Engineers got a surprise recently when they began probing the ground under a soccer field as the site for a new outdoor hockey rink next to Edina’s Braemar Arena.
A few feet underground were big slabs and chunks of concrete, probably decades-old debris from construction of nearby highways.
It isn’t the strangest thing RJM Construction of Minneapolis has discovered on a building site. When a St. Paul lot was excavated for school construction in the past couple of years, engineers discovered soil that smelled like gasoline, then buried tires, and finally the rusting remains of a car.
“In this case, the site was a former auto site, unknown to anybody,” said Paul Kolias, a project executive with RJM. “You don’t find out until you want to do a project that debris is in the way.”
For cities, the discovery of unstable soil or mystery objects underground creates delays and can add significantly to project costs. In the case of the Braemar soccer field, Edina had the choice of spending $250,000 to remove the concrete or spend $112,000 to strip off and replace 5 feet of topsoil above the debris to create a solid base for the covered hockey rink. It chose the cheaper option.
This winter in Richfield, construction on an addition at the rear of its ice arena uncovered part of a mattress, bedspring and debris that City Manager Steve Devich said may have been tied to highway construction. The city delayed other planned improvements in and around the arena to more thoroughly investigate what’s underground before doing more construction.
And this month, RJM was doing a “soil boring test” to determine the soil’s contents around the Plymouth Ice Center when it found that the soil was not stable enough to build on, Kolias said. More investigation will determine the exact issue, but Kolias said there may be underground debris from previous construction or decayed organic matter that makes soil unstable for building purposes.
The problem isn’t a rare one. Kolias said four of the nine projects he’s working on now have some kind of issue with soil.
Josh Van Abel, senior engineer with Braun Intertec, said soil engineers almost expect to find things underground in cities and suburbs.
“Anytime you’re dealing with a site that was developed beyond the recent past, you find things you’re surprised by,” he said. Years ago, he said, “It wasn’t a big deal to put things underground then. We’re a little more careful now.”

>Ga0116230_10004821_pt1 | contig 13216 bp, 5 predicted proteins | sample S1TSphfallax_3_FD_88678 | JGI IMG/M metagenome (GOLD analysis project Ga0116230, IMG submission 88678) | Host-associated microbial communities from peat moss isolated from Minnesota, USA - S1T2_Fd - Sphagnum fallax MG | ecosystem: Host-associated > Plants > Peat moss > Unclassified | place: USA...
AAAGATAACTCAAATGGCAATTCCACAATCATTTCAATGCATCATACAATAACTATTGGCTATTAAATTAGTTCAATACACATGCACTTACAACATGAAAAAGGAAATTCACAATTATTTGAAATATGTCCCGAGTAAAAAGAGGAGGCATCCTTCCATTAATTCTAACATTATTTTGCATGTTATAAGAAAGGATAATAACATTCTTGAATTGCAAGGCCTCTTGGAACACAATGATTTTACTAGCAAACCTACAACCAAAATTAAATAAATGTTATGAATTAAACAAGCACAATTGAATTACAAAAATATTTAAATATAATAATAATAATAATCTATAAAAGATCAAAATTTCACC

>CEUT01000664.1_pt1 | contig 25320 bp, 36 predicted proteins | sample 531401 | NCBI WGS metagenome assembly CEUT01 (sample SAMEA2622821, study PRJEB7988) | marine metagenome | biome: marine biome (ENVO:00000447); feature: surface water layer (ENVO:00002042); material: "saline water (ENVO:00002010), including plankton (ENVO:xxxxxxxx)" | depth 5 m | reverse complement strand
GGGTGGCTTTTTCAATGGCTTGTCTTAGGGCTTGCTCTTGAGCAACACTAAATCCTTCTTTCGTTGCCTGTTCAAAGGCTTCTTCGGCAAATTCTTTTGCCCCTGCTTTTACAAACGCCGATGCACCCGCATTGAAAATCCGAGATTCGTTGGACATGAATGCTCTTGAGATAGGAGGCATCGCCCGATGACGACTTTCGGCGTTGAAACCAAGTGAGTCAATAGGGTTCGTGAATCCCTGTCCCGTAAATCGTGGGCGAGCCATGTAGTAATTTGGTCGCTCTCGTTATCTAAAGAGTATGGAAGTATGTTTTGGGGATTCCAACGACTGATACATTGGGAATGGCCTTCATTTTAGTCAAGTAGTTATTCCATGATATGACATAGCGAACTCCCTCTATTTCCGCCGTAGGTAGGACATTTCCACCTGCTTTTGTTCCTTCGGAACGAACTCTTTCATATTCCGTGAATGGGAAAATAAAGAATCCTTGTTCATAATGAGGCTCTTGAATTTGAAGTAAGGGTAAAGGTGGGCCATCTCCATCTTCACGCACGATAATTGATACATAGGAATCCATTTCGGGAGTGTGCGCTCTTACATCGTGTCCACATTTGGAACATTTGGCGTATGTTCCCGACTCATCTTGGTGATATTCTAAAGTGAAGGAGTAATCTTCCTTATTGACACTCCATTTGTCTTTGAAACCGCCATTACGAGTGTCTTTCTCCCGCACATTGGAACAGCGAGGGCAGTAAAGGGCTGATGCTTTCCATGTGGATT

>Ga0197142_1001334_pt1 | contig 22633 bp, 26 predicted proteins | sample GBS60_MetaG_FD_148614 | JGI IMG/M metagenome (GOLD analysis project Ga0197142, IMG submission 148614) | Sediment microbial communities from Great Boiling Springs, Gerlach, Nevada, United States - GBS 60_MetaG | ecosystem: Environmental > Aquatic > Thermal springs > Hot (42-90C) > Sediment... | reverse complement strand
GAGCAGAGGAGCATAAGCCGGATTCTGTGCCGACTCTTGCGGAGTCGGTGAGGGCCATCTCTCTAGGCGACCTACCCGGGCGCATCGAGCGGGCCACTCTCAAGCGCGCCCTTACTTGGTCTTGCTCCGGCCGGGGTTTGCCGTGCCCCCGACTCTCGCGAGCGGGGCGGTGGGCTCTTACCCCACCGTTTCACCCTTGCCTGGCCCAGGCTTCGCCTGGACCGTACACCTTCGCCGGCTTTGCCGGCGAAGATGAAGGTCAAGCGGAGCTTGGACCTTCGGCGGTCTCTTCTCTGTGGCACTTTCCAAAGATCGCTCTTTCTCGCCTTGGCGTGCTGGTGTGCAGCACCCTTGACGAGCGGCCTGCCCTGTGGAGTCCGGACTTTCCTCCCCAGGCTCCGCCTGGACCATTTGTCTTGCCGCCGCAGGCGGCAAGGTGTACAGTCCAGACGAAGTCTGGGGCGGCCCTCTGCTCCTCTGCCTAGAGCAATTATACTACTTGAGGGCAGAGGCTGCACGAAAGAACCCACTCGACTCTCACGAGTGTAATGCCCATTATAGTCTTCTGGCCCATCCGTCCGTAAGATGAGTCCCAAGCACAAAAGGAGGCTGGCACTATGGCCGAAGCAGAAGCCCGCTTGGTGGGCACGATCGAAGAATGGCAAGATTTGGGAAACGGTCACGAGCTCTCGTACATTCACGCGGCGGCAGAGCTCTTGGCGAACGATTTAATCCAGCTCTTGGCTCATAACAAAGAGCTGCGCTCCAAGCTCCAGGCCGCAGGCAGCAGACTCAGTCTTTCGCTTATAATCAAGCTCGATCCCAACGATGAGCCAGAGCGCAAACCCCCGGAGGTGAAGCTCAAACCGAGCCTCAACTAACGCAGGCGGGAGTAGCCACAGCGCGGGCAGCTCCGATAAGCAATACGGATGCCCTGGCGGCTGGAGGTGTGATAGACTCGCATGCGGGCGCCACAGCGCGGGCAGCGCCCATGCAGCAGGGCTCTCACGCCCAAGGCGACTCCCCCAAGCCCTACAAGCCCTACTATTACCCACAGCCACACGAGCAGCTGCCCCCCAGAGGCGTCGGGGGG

In some cases, cities may actually have encouraged dumping of some types of fill to raise boggy spots that were planned as parks.
“Certain types of municipal projects, like a city park with green space, walking paths, maybe a fountain or a small warming house, they don’t really need quality material or soil to support what’s above,” Kolias said.
“A lot of times when they built a park … they would fill it with debris, construction stuff, various things, put black dirt over it and plant grass seed.
“Voilà! You have a park.”
Putting fill in the ground may have been necessary in some places. Much of Edina was platted on swampy ground. Drainage is still a problem on many city athletic fields.
While Van Abel considers finding an underground mattress unusual, finding building debris is not.
“When they knocked down a business, they just buried the inert debris or wood,” he said.
The surprise find
Sometimes projects are in full swing before a problem is found. When Edina began removing the old Edina Realty building near 50th Street and France Avenue last year, which it bought for possible parking expansion, it discovered a buried tank that no one knew about. The tank was still full of dry cleaning fluid, a hazardous waste, apparently from the 1970s.
Multiple environmental studies had been done on the site in recent years, but the tank went unnoticed despite two rounds of subsurface testing, said Bill Neuendorf, Edina’s economic development manager. The tank was discovered only after the building was demolished and crews began removing the concrete floor and foundation.
Two months of delay followed. The dry cleaning fluid was pumped out, the tank was removed and about 16 feet of soil had to be removed before the Minnesota Pollution Control Agency was convinced the site was clean, Neuendorf said.
The work cost $75,000 to $100,000. He said the extra costs will be paid for with escrow money that was withheld at closing when the city bought the building.
Not all soil issues are so complicated. At Braemar, where hockey players are eager to have the covered outdoor rink available for next winter, the concrete chunks and slabs that were buried decades ago were deposited in an organized fashion and will be left there, city officials say.
Kolias said that 5 feet of soil above the debris will be removed and the dirt 5 feet down will be compacted to create a firm bridge over the debris. The soil that was removed will be mixed with other good fill and compacted again.
“This building type doesn’t need deep foundations,” he said. “It would cost hundreds of thousands of dollars to [remove the debris.] … We’ll reuse everything that’s there and create a firmer base for the structure.”
The debris issue, combined with other complications, is expected to push back the opening of the Braemar rink and other improvements to December, a month later than scheduled.